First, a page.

I Am Debtor

By Luther Blackmon

In Romans 1: 14 Paul wrote, “I am debtor both to the Greeks and to the Barbarians; both to the wise and to the unwise.” Paul did not mean that the Greeks and Barbarians had done anything for him personally that placed him under obligation to them. But God had done something for him that had placed him under obligation to all men-to men of all nations.

We have sometimes heard a fellow referred to as a “self-made man.” This is a gross exaggeration. Some have to work harder than others to achieve their goals. But no one is the product, solely, of his own making. If he were, he would be an inferior product. Since Dr. Steele gave me my first spanking and started me breathing that good Texas air, I have both needed and received help. And there are many people, both living and dead, to whom I am debtor.

I am debtor to my parents first of all, and for many reasons. It was through them, of course, that God gave me this earthly life. My parents have long since departed this life, but to some extent parents continue to live in their children, long after they are gone. There are only two of us left now: My brother Hollis, who lives in Houston, and I. Our parents were of the old school that thought children should not only respect their parents, but any older person. I cannot remember having answered either of my parents, when they called me, with what! I said Sir, when Papa called me, and Maam, when Mamma called. It may sound trivial to some, but it was just one of those rules that taught me and the other children to respect authority beginning with our parents. Pardon me if I seem presumptuous, but I feel certain that if such rules had been laid down and enforced by the parents of this generation, there would be at least a minimum of “loud-mouths”, and “vulgar -show-offs” on the streets and campuses now.

I am debtor to my school-teachers. Due to circumstances in my family, I had to quit school in the ninth grade. My father became semi invalid. But, even so, I had several school teachers. They likewise taught us respect for others, and particularly for school teachers, who were not only older than we, but who, in their position, should have the respect of the students. And they enforced these rules. When they could not enforce them, there was somebody who could. I have seen big, husky boys, almost grown, grab the switch out of the teacher’s hand, when she started to whip him, break it in pieces and throw it down. But it didn’t end there. The father of Mr. Big shot then came into the picture, and sonny boy had to stand and let that little girl school teacher whip him until she was ready to quit. But a goodly number of these boys grew up to be responsible men at Bald Prairie, Texas where all this took place. After I started preaching I went there for meetings two consecutive years, and baptized 58 people. Some of them were boys who had felt the teacher’s switch and had to say “Maam” instead of “what.”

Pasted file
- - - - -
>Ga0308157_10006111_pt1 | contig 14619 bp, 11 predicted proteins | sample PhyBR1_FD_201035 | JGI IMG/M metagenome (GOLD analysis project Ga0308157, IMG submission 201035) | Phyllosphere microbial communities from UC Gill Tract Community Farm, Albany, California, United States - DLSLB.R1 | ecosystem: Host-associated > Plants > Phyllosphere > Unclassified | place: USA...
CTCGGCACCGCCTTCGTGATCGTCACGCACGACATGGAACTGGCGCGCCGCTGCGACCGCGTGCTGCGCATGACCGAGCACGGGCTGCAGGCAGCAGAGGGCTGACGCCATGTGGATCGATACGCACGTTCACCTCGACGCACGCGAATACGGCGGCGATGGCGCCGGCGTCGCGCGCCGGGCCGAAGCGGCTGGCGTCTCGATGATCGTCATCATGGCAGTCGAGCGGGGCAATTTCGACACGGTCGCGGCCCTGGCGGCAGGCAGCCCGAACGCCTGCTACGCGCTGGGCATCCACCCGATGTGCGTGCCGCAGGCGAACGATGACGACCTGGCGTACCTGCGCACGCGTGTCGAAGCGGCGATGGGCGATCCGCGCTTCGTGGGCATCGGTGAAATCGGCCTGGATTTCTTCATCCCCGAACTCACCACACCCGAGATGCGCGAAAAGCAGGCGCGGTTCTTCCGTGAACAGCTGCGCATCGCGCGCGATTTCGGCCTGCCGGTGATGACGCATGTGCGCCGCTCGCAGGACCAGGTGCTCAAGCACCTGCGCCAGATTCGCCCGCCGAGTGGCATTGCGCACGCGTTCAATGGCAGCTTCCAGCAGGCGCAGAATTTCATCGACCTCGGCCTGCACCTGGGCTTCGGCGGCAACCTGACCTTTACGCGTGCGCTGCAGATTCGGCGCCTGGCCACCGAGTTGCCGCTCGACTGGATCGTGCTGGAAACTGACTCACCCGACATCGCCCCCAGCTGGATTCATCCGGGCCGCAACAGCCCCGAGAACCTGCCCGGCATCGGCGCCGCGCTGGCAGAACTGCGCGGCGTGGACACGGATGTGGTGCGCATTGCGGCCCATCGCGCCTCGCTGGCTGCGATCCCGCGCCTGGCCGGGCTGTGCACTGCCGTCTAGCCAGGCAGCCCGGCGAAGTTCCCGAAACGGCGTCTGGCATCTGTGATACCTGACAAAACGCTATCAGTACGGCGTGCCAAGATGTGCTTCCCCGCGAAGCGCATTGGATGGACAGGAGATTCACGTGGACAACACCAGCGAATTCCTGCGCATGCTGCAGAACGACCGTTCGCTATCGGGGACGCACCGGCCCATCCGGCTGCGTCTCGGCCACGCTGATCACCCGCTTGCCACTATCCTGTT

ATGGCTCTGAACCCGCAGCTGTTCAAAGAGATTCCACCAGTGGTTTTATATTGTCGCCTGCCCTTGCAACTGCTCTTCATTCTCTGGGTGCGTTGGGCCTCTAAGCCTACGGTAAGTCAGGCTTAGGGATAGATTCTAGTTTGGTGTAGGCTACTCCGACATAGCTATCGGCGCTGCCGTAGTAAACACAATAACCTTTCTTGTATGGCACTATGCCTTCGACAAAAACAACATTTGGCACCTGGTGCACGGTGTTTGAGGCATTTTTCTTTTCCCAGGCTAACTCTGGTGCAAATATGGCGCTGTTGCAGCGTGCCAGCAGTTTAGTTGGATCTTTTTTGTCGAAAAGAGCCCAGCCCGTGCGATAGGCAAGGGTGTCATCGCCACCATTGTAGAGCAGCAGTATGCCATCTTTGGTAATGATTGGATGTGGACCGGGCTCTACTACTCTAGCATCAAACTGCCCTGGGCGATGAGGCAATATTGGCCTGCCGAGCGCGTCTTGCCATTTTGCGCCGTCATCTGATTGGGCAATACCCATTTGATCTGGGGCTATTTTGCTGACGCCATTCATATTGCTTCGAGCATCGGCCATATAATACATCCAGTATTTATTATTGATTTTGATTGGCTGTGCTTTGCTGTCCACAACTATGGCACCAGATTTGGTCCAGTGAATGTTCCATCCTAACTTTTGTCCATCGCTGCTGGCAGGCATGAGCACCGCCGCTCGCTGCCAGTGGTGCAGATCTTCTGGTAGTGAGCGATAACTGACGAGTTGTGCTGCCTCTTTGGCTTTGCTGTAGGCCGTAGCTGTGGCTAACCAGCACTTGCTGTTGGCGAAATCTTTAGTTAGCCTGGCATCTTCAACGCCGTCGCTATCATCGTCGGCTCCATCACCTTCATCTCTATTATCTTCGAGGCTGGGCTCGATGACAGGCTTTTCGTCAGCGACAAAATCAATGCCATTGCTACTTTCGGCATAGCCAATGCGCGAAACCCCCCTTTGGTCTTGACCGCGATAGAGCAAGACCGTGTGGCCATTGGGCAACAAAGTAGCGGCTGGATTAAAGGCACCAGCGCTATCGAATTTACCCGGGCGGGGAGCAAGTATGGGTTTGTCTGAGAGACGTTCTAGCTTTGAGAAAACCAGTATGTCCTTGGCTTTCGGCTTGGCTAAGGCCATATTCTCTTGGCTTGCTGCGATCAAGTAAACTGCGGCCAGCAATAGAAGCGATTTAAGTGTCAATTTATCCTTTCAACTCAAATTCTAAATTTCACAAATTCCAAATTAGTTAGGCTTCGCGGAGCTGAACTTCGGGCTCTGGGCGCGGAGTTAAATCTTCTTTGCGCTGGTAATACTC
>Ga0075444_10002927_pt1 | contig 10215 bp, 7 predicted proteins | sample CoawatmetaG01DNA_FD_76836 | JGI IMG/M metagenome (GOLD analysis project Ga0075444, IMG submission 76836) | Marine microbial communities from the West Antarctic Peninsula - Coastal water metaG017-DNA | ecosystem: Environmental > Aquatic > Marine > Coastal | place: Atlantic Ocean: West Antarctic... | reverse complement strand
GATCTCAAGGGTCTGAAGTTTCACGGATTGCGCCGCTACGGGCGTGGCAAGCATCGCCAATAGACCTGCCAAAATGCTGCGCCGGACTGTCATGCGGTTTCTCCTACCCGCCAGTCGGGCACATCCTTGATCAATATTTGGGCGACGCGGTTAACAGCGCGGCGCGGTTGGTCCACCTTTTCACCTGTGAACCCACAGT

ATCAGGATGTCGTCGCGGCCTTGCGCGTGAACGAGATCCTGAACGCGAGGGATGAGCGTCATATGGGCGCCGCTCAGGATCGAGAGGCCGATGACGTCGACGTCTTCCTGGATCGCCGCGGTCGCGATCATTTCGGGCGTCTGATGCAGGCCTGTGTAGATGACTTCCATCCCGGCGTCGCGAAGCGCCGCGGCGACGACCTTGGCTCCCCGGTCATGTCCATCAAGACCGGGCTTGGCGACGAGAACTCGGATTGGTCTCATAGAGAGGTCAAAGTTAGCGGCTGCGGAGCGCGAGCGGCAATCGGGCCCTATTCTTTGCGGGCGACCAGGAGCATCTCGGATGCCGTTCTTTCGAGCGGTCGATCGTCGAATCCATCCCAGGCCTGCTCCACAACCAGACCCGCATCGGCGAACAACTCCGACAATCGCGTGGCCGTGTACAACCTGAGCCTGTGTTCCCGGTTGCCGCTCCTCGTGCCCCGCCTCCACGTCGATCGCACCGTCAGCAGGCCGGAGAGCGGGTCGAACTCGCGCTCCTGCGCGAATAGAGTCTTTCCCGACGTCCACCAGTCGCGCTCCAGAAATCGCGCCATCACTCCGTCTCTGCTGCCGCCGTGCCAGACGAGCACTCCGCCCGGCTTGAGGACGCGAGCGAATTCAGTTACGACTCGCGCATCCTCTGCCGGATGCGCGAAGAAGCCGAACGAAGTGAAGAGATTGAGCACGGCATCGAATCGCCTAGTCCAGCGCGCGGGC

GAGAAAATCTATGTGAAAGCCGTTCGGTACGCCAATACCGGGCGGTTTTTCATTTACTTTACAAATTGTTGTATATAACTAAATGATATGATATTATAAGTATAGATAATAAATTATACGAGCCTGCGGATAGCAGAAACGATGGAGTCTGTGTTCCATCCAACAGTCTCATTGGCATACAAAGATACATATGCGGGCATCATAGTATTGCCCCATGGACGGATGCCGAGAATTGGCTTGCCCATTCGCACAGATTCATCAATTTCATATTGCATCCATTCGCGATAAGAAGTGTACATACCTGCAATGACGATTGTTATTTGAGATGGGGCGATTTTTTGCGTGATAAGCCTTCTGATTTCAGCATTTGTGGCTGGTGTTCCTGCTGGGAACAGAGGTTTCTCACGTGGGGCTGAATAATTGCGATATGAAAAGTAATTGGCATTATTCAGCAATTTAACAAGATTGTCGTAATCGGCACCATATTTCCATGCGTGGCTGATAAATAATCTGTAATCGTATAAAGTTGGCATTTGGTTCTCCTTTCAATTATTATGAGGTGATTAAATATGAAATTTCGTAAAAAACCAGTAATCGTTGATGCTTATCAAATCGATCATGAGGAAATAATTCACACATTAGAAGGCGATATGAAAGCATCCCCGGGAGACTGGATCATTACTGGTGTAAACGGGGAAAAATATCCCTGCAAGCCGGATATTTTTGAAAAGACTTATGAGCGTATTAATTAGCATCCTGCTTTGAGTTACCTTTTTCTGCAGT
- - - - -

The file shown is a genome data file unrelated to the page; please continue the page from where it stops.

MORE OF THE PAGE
I do not think that there is a great deal wrong in this country today that could not have been prevented if the Casper-Milquetoast law makers and law enforcers, and parents whose children can hardly do anything bad, had imbibed a little more of the spirit of the old fashioned parents and school-teachers.

The greatest debt that I or anyone else owes however is that which we owe to God our Creator and to Christ our Redeemer. If we fail in everything we undertake to accomplish in this life, except to live and die in the grace of our Lord Jesus Christ, we shall have been eminently successful. “For what is a man profited, if he shall gain the whole world and lose his own soul? Or what shall a man give in exchange for his soul?” (Mt. 16:26)

April 20, 1972